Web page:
Outdoor Safety for Cats

Letting your cat enjoy the great outdoors this spring can enrich his life and enhance his well-being — as long as you make his safety your number one priority

When it comes to cats, the need for environmental enrichment is underestimated. Just like dogs, cats need stimulation to prevent boredom and behavior problems. One way to provide this stimulation and enrichment is to give your cat an opportunity to enjoy the outdoors this spring and summer. While many cats are quite happy to stay inside, others appreciate being able to get out now and then. Allowing your cat to roam freely is not encouraged, but there are several ways to let him experience the outdoors in a safe and enjoyable manner.


An easy starting point is to take your cat outside in a “walking jacket”, which is a safer, more secure alternative to a collar and leash. Our cat Sofiya has a walking jacket thathas served her well from kittenhood onward, since the Velcro straps make it easily adjustable. A quick internet search brings up a lot of feline walking jacket selections on Amazon and Etsy. They can range from something as simple as a figure eight harness and leash, to a snug warm jacket for the winter. Whatever you choose, make sure it’s a good fit for your cat — not so loose that she can worm her way out of it, and not so tight that it’s uncomfortable.

Getting her used to it

The key is getting your cat to accept the jacket before venturing outside. Some cats may just lie down or stagger around awkwardly when first fitted with a harness or jacket.

  • Be patient and make the experience a positive one by giving your cat treats and praise while acclimatizing her to the jacket.
  • When she’s used to the jacket and ready to be taken outside, start with short visits and gradually extend the time (and distance) as she becomes more comfortable.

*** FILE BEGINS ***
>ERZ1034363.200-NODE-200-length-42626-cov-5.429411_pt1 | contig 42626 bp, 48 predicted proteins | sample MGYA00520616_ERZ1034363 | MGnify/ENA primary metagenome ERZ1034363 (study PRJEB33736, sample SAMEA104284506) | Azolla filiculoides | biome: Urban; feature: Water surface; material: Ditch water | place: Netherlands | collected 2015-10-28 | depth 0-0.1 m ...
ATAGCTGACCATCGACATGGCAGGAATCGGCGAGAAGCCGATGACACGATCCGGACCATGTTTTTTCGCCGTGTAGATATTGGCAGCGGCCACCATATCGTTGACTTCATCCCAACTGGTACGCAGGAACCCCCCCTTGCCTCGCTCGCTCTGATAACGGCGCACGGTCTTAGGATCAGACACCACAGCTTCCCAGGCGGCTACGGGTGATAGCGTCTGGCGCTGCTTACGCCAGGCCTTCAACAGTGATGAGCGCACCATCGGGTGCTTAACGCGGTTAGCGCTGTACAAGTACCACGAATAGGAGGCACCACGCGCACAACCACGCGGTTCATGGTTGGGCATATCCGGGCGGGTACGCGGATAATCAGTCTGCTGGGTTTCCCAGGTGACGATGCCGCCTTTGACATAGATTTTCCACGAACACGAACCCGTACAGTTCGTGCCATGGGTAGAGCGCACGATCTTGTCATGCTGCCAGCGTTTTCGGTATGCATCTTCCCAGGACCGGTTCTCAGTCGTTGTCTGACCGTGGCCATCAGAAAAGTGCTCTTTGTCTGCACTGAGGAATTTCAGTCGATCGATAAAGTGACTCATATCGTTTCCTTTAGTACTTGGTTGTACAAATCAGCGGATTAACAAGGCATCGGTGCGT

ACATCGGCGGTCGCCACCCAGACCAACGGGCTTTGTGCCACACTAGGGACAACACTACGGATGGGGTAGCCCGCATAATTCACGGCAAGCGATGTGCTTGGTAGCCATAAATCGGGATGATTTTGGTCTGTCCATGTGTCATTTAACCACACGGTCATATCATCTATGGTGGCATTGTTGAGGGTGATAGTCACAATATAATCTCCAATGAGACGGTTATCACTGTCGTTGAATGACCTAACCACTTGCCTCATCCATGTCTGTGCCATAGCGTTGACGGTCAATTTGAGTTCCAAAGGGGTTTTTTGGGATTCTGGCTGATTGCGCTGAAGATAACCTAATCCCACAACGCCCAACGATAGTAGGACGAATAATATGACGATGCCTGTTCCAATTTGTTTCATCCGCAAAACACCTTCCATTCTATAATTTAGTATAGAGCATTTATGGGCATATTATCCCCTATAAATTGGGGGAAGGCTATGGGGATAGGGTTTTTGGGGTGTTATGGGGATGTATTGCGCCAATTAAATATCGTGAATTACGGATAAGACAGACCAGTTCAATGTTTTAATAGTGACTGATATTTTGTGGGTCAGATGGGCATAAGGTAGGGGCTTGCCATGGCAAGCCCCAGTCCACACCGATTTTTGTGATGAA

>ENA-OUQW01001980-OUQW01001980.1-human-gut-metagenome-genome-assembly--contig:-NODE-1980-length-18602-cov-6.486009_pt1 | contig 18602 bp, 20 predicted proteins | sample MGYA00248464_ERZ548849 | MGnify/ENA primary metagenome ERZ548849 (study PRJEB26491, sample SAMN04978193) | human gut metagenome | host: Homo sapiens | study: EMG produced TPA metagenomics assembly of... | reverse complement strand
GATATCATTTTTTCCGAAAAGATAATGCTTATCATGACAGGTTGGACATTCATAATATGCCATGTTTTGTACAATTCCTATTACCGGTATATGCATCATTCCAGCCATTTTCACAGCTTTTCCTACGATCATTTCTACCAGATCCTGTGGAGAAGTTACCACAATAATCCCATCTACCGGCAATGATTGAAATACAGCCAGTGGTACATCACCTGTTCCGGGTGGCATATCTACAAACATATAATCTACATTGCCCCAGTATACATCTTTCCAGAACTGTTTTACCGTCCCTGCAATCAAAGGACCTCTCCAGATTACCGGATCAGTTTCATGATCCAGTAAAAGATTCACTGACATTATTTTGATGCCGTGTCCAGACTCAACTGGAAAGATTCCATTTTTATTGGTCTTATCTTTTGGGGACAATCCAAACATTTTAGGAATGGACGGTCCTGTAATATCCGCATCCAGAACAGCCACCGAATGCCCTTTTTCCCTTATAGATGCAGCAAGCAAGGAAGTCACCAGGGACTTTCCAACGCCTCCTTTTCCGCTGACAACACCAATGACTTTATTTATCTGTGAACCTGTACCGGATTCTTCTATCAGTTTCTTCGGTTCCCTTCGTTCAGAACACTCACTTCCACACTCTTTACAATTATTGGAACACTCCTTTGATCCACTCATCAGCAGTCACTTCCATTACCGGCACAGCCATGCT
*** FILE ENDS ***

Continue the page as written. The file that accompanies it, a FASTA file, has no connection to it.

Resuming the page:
• Watch for any signs of stress or fear. After four years, Sofiya still acts like something alien is attached to her, so she prefers to just sit or lie on the deck and watch the birds.
  • Some experimentation may be needed: for example, I learned that Sofiya moves about more easily in a figure eight harness.


While your cat won’t get exercise when riding in a pet stroller, he will get the fresh air. There are several options, including strollers you can jog with and those for multiple cats, and all seem to enclose the cat securely within the interior. Make sure the stroller is durable and well-made, gives your cat proper ventilation and protection from the elements, including the sun, and that mesh materials aren’t so flimsy that your cat could escape.

Walking your cat in a stroller allows you to go further afield than you would with a jacket or harness. Keep in mind, though, that not all kitties enjoy a change of scene and can be stressed by strangers, dogs, traffic, and loud noises. As always, watch your cat for any signs of stress or fear and head home if he seems nervous or anxious.